Do they have nesting boxes or are they just making nests on the ground? You need to provide a safe and private place for them to do their business.
     
  7. laurenjordan9

    laurenjordan9 Out Of The Brooder

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    Aug 18, 2013
    Howell, Mi
    Thanks for the responses. I'm thinking that we have had them for abot 24 weeks when we got them as chicks. They were allowed to get out, but then my grandma (a previous farmer) said that they would lay their eggs on our property so we started leaving them in (by clipping their wings and by adding another layer of metal mesh up top). The white birds have their combs the other hens really do not. This is the first time Jordan and I have ever had chickens... so I really dont know waht squatting for the rooster means. There is NO way something is getting into their coop. It is a old dog house converted. If I get a chance I will take a pic when I get home from work. It has a door and small vents at the top, but other than that at night they are sealed in tight. We havent seen any shells either. The coop is set up with 7 boxes on the ground where we have nesting matieral for them to sit it. The top also has boexes, but they have never used them. They like to sit at the top of the coop on the top boreds to sleep. They have been building nests in the ground for about a month and do lay in them. They have also started to build nests in the actual coop, but I have not seen anyone of them laying in there. They are not able to get out of their pen during the day and have access to go in and outside..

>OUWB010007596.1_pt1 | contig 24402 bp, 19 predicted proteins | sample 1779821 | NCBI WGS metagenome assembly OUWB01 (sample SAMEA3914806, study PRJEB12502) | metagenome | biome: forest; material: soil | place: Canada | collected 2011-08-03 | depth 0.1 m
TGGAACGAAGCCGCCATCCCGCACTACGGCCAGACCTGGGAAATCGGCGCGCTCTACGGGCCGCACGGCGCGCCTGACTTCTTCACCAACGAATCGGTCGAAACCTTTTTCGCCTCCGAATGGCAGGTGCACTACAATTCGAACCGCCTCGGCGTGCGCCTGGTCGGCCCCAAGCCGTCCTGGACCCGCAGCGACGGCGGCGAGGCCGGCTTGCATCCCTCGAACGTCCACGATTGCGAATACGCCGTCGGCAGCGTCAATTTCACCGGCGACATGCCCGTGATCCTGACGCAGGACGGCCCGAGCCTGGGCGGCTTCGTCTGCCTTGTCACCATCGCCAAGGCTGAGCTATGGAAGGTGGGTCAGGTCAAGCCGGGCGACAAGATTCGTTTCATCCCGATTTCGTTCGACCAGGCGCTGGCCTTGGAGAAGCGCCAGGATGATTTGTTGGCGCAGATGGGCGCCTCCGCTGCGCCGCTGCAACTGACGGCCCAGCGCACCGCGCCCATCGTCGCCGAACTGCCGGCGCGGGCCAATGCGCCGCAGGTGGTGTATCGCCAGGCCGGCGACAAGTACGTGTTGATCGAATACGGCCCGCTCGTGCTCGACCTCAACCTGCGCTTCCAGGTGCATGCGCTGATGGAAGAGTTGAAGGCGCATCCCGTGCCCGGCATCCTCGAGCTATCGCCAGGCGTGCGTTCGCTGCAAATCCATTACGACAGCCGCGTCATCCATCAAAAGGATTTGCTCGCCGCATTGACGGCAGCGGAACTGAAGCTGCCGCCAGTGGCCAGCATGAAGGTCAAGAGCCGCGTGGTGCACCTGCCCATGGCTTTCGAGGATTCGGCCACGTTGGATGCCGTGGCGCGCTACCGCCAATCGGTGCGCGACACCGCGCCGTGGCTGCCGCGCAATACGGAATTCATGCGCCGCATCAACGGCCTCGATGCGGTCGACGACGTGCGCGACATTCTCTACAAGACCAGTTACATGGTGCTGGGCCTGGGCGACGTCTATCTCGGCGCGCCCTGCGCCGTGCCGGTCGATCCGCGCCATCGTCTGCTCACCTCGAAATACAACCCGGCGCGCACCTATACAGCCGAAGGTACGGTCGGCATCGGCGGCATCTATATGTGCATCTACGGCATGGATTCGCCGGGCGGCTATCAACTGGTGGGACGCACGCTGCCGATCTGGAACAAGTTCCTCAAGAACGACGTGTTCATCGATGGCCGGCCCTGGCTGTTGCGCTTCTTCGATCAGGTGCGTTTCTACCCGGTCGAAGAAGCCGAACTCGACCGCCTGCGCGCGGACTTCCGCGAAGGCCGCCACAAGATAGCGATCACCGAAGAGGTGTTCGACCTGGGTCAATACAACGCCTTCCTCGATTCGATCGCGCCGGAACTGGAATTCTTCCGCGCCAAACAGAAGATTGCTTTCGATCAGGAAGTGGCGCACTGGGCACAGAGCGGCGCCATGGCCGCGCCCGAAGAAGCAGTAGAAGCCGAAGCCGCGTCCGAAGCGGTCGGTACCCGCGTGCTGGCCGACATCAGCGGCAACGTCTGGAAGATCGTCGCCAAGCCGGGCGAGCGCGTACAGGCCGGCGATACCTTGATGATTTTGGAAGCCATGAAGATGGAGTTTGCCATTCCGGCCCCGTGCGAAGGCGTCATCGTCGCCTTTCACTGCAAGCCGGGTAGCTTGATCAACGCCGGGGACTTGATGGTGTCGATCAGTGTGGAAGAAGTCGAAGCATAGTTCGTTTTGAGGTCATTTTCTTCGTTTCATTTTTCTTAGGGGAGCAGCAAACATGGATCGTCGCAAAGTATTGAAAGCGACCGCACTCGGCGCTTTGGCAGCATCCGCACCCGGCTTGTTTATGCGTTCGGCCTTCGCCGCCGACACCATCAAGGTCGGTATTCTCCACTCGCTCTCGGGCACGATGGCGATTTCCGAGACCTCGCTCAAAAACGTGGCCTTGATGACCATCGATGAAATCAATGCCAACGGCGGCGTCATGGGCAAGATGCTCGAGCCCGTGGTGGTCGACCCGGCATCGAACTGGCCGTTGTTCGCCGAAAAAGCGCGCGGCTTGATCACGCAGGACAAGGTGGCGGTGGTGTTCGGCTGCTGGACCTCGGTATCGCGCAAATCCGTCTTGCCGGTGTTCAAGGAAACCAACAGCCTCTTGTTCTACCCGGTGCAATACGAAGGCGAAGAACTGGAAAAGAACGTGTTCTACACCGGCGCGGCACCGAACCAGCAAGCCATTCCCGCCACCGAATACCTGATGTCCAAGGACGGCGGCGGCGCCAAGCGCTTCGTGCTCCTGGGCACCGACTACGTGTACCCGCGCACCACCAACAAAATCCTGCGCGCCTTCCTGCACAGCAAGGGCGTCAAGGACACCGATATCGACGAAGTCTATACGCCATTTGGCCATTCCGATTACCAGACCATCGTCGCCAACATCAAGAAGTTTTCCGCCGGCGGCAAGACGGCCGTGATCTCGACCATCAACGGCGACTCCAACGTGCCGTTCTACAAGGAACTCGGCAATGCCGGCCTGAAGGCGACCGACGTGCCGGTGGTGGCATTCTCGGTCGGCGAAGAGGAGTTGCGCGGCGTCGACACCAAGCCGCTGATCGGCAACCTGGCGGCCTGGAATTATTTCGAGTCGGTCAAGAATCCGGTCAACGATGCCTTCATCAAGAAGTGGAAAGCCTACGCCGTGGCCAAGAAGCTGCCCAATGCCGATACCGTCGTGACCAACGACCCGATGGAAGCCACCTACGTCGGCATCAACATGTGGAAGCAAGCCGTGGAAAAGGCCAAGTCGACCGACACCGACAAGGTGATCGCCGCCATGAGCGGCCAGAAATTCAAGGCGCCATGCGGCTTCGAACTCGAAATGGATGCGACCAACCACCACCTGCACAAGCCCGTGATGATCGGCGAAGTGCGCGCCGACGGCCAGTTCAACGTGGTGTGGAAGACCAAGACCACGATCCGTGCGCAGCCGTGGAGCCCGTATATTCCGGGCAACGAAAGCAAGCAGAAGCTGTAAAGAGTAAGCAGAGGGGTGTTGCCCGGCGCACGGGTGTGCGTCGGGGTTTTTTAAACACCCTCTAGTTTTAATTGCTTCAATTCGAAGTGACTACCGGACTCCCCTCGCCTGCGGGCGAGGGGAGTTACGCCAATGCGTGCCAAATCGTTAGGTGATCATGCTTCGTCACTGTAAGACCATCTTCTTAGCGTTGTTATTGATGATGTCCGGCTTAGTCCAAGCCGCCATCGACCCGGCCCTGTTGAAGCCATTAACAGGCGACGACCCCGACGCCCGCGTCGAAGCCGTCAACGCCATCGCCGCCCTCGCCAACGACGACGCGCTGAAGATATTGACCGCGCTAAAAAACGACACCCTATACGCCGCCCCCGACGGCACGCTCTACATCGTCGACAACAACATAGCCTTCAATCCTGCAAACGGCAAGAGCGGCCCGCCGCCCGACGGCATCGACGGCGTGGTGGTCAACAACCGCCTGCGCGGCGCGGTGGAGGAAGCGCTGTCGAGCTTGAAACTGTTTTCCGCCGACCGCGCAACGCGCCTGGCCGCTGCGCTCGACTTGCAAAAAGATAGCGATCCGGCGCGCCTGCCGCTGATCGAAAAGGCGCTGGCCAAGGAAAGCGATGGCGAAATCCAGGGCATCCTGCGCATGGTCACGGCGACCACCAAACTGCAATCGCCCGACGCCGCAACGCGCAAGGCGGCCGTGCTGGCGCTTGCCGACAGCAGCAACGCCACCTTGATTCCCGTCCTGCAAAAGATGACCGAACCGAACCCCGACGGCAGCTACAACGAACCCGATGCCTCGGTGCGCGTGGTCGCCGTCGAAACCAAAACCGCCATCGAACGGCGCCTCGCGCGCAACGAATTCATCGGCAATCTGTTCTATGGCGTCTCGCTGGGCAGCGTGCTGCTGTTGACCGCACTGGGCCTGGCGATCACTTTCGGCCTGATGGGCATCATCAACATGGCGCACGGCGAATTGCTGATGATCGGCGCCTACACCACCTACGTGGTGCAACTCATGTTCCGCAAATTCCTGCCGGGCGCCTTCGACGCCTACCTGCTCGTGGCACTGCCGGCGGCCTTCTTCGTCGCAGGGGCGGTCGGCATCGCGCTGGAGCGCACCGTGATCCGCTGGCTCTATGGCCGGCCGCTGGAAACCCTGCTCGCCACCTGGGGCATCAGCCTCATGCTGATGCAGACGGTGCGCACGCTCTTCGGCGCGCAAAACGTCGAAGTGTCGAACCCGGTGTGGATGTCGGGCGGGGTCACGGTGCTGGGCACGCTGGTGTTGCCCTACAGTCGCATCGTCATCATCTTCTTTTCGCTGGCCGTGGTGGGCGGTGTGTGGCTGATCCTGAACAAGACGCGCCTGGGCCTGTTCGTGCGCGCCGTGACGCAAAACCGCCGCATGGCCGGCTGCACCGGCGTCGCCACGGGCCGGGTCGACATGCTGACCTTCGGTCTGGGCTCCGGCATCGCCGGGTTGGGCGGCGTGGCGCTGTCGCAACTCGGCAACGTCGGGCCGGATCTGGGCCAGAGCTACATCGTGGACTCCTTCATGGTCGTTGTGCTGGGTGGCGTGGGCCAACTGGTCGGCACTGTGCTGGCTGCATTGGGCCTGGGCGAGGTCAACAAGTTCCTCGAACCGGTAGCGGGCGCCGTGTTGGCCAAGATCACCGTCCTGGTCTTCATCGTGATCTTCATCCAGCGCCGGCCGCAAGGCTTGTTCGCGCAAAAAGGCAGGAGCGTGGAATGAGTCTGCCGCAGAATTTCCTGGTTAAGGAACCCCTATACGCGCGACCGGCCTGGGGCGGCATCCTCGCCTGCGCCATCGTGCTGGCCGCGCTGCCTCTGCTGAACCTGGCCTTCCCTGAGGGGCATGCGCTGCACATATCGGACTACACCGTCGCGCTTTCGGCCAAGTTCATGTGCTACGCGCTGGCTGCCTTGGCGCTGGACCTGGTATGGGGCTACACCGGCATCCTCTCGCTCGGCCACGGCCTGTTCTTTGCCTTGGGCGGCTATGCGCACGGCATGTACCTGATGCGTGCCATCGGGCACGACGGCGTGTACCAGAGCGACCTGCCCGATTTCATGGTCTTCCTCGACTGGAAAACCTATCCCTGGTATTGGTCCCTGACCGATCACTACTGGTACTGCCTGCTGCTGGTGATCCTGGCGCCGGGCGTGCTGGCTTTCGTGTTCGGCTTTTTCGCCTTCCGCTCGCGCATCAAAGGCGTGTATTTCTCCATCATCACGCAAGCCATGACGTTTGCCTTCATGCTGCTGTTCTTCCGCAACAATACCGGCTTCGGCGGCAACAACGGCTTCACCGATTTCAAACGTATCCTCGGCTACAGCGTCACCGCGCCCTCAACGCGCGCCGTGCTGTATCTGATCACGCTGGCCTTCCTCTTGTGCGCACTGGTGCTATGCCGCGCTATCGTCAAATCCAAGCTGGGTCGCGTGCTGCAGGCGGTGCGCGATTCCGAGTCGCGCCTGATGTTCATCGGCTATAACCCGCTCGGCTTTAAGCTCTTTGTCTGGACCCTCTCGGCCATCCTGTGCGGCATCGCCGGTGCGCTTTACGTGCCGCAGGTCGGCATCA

8. WalkingOnSunshine

    WalkingOnSunshine Overrun With Chickens

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    Taking some pics is a good idea. We may be able to tell by their combs if they're close to lay. Also, we might be able to tell what your white bird is. There are lots of white birds in the world, and some are early layers and some are not. I do know your Jersey Giants are later developers.
     
  9. laurenjordan9

    laurenjordan9 Out Of The Brooder

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    Aug 18, 2013
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    I looked last night on the website for the breeds. We figured out that the brown are definitely Rhode island reds, and we think the white are leghorns, but didn't find any bird that looked like our black ones..
     
  10. WalkingOnSunshine

    WalkingOnSunshine Overrun With Chickens

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    Your friend's white ones are laying--what color are the eggs? If they are white eggs, the yes, you probably have white Leghorns. It's strange for white Leghorns to not be laying at 24 weeks, as they often start around 18 weeks and are some of the earliest layers. RIR would also likely be laying by now.

    I think you have a secret nest somewhere. Lock them in the hen house for a few days and see what you get. And go on a serious scavenger hunt for nests. They'll be in places that you might not even expect a hen to be able to fit. If you do find secret nests. try locking the birds in the hen house for a week to teach them the proper place to lay their eggs.
     
    Last edited: Aug 20, 2013